They say you shouldn't speak ill of the dead, but in this case we'll make an exception. Macnamara, for the very youngest of our readers, was Secretary of Defense under John Kennedy and Lyndon Johnson. He was, very largely, the man responsible for America's prosecution of a war in Viet Nam -- a war which cost 58,000 American lives, not to mention millions of Vietnamese. Yes -- millions. And a war which Macnamara himself concluded, eventually, could not be won and should not have been fought.
It's not that he was a bloodthirsty monster. He wasn't. He was an economist and an auto executive -- a technocrat or, to put it plainly, a bean counter. At least that's the usual spin. But there was more to the war, and to Macnamara's work to make it happen and keep it going, than mere numbers -- if only because the numbers were so terrible. A man truly driven by cost-benefits analysis would have pulled out by 1965.
We suspect that Macnamara was driven by two demonic forces. First, there was his own pride; the man had been a colonel during WWII, a Harvard professor, and a stunningly successful president of Ford -- all by his early 40s. We have to assume that he was one of those irritating overachievers who simply can't live with failure, meaning that they can't recognize the limitations imposed by their own humanity. That's called hubris, and people who paid attention in their Word Civ were supposed to know about it. (So much for Cal Berkeley, by the way).
Second, there was the lunacy of modern Manichaeism -- by which we mean, specifically, the postwar division of the world into East and West, Communist and Anti-communist, Red and Red, White, and Blue. Not that Stalin was a good guy, or that the worst errors of Roosevelt, Churchill or (even) Truman made them in any way his moral equivalents. Communism was wretched, and deserved worse than it got. But the sleep of reason -- by which we mean reactive anticommunism -- bred its own monsters: think of McCarthy and the blacklists, or the (seemingly endless) Cuban embargo. Of these, the war in Viet Nam was infinitely the most monstrous.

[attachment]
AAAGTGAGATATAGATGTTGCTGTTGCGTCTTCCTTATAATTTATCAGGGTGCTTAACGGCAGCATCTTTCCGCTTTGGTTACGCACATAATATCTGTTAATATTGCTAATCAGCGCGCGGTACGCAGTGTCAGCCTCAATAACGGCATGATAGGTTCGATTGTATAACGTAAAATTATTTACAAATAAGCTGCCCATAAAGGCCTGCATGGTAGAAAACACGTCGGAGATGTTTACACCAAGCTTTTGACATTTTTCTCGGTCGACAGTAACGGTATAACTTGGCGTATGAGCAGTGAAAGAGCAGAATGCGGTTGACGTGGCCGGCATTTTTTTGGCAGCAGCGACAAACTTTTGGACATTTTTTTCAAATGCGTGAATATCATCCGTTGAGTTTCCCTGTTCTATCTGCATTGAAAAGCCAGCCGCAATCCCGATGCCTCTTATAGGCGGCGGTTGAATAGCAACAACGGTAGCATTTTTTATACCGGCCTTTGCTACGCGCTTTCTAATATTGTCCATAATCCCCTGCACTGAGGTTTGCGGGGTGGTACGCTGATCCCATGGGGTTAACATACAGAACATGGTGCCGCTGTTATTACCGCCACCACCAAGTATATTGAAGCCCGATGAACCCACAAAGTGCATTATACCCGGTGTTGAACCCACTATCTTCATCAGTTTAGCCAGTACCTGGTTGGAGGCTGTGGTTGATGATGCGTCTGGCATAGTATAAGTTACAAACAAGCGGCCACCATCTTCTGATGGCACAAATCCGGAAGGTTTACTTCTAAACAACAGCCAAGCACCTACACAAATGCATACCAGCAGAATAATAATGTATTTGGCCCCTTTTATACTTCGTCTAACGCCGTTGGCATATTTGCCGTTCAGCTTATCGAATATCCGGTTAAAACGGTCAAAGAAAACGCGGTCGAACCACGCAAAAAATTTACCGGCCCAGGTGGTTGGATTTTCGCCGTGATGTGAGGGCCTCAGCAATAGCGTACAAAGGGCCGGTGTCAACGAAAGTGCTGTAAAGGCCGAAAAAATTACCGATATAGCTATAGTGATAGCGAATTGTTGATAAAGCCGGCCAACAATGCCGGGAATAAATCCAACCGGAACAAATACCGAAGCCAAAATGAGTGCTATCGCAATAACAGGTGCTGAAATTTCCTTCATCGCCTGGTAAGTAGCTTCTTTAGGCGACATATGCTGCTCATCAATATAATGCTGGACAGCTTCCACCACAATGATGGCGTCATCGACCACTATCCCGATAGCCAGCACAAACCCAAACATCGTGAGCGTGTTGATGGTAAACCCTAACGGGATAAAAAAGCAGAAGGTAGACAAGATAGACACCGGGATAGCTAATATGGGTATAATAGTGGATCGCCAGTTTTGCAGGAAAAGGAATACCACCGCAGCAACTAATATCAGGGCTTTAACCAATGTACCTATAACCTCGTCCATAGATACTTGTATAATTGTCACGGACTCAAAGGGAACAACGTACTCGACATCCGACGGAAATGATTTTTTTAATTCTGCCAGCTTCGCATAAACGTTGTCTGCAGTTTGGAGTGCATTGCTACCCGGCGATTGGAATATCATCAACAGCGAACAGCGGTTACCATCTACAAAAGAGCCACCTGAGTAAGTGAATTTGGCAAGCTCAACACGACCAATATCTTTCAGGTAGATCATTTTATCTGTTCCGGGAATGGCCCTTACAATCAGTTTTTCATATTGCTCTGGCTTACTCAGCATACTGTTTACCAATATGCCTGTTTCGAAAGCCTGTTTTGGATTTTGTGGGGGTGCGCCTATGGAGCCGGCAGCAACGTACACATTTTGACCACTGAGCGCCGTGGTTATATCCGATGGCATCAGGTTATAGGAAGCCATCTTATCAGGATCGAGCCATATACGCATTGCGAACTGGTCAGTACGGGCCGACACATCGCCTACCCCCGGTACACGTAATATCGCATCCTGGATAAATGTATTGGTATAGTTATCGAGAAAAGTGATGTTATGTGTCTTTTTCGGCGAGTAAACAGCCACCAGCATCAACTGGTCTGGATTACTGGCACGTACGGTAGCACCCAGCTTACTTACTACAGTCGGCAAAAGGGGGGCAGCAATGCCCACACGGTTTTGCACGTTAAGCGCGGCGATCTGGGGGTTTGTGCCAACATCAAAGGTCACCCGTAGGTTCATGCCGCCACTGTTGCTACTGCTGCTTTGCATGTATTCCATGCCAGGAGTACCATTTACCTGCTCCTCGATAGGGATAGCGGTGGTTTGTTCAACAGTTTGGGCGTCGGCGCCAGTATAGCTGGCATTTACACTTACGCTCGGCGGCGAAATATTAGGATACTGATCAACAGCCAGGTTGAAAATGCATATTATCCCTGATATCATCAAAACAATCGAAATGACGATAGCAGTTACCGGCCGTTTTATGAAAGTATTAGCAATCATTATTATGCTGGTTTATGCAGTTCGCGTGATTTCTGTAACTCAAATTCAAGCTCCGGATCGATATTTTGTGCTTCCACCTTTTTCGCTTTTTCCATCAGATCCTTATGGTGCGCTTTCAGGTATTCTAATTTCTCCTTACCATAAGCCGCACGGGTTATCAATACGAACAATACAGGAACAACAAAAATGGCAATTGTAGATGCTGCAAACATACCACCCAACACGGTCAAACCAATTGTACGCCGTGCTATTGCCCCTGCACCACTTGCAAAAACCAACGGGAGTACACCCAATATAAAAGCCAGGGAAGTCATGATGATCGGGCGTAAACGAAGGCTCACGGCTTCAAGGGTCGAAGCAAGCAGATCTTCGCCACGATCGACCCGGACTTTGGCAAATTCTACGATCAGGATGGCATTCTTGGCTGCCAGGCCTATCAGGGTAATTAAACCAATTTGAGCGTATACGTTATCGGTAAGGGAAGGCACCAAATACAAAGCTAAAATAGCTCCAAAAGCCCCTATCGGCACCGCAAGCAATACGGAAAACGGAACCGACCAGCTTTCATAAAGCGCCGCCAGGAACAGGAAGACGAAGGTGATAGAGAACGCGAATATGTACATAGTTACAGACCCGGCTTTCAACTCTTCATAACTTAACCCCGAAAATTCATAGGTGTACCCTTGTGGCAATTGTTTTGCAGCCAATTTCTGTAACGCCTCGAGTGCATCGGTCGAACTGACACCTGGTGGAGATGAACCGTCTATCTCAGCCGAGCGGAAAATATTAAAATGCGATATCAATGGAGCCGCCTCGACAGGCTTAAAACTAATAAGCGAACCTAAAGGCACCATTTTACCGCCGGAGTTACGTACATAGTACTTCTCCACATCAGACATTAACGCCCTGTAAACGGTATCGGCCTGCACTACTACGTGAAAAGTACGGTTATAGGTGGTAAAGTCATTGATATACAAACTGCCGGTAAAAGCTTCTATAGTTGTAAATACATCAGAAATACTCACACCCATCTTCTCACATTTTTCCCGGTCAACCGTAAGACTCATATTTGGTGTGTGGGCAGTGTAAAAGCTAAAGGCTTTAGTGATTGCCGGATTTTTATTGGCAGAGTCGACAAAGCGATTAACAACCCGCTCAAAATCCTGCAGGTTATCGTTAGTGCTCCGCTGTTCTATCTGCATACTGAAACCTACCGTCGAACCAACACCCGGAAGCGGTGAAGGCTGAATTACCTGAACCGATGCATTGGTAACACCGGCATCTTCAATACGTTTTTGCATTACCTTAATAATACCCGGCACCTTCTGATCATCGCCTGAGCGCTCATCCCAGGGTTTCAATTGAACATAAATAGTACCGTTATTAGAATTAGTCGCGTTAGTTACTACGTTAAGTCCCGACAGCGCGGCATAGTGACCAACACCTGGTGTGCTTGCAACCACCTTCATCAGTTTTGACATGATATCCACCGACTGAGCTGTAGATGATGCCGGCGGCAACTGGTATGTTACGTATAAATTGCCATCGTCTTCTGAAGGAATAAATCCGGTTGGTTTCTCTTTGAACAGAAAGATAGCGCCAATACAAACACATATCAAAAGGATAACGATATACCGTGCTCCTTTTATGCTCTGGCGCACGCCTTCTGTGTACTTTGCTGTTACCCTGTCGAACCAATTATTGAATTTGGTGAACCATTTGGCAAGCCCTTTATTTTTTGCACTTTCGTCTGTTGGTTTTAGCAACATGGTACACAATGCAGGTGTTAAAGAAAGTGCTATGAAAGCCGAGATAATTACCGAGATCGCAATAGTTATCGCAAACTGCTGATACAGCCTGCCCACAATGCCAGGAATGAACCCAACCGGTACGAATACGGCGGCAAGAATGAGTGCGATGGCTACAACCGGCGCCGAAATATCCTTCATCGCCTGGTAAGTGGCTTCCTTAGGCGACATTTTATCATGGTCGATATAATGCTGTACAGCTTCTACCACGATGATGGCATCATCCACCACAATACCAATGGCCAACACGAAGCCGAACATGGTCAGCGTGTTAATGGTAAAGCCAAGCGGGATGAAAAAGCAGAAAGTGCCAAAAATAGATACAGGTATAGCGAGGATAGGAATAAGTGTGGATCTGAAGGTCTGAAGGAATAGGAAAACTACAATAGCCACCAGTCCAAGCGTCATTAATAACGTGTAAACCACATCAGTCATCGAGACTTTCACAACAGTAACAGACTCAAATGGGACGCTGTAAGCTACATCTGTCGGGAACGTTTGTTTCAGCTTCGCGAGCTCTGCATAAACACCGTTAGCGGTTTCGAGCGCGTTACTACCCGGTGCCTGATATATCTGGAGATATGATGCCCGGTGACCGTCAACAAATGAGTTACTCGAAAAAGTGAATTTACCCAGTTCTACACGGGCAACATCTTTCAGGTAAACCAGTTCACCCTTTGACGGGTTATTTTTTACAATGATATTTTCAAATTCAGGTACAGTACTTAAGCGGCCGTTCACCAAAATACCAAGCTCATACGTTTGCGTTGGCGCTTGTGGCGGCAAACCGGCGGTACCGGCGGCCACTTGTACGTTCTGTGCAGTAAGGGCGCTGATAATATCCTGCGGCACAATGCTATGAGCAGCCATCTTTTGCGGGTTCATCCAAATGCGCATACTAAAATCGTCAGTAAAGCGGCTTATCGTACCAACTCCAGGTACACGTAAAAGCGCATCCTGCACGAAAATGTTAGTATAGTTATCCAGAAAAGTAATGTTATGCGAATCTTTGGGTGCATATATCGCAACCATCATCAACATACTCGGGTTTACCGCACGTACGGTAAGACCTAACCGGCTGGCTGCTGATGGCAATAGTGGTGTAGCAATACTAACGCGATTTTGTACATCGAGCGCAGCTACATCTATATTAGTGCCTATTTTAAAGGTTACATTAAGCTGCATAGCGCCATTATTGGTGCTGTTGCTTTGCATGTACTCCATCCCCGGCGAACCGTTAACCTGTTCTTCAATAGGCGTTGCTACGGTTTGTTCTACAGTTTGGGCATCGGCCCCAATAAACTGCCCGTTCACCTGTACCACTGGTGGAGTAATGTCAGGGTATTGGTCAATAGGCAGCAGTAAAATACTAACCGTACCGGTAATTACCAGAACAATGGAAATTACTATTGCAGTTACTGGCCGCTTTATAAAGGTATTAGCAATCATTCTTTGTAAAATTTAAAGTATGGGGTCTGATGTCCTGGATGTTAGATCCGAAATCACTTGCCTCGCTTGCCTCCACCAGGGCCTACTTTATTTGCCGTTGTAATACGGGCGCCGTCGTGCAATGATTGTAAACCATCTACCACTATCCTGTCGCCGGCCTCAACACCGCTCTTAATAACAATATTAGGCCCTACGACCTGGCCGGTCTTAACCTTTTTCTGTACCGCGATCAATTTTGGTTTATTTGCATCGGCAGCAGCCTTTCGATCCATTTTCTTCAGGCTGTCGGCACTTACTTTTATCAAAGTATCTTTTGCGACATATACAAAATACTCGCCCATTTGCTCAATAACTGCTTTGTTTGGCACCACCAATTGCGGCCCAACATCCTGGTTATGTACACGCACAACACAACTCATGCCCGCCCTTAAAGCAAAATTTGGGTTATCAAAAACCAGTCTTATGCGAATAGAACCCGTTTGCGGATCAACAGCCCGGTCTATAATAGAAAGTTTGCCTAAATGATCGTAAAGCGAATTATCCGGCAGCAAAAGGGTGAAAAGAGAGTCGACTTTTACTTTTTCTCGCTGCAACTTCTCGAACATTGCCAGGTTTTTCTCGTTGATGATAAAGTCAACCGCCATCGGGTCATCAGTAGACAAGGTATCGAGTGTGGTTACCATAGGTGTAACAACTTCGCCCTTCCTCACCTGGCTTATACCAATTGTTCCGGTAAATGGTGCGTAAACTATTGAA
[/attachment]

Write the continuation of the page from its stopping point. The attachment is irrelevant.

There is another effect of the Viet Nam conflict which needs to be mentioned as well. Even though American politics have long been bipartisan, and often fiercely so, and even though the anticommunist right was already pretty fierce, the war was still a colossal wedge, splitting American society. It drove the Left from protest marches to domestic terrorism, and forced the Right into a permanent defensive crouch. It created some caricatures and reinforced others, providing a treasury of public postures and rhetorical tropes that are recycled to this day.
In a sense, Viet Nam created everything that came later: not just the self-doubting "malaise" of the 1970s or the self-righteous preening of all the Boomers who pretend they were at Woodstock, but also Watergate (among the conspirators' crimes, remember, was breaking into the files of Daniel Ellsberg, who had leaked the DoD's secret history of the war). Reagan exploited the growing national division skillfully; Clinton -- despite his centrism -- was nearly undone by it; Bush Jr., with vastly less skill than Reagan or Clinton, attempted to exploit the same cultural and political divide, and in the course of his bumbling gave us Nam II.
So if Viet Nam created modern America, and Macnamara created Viet Nam -- well, we know who to blame. Not to mention that his damn company made lousy cars.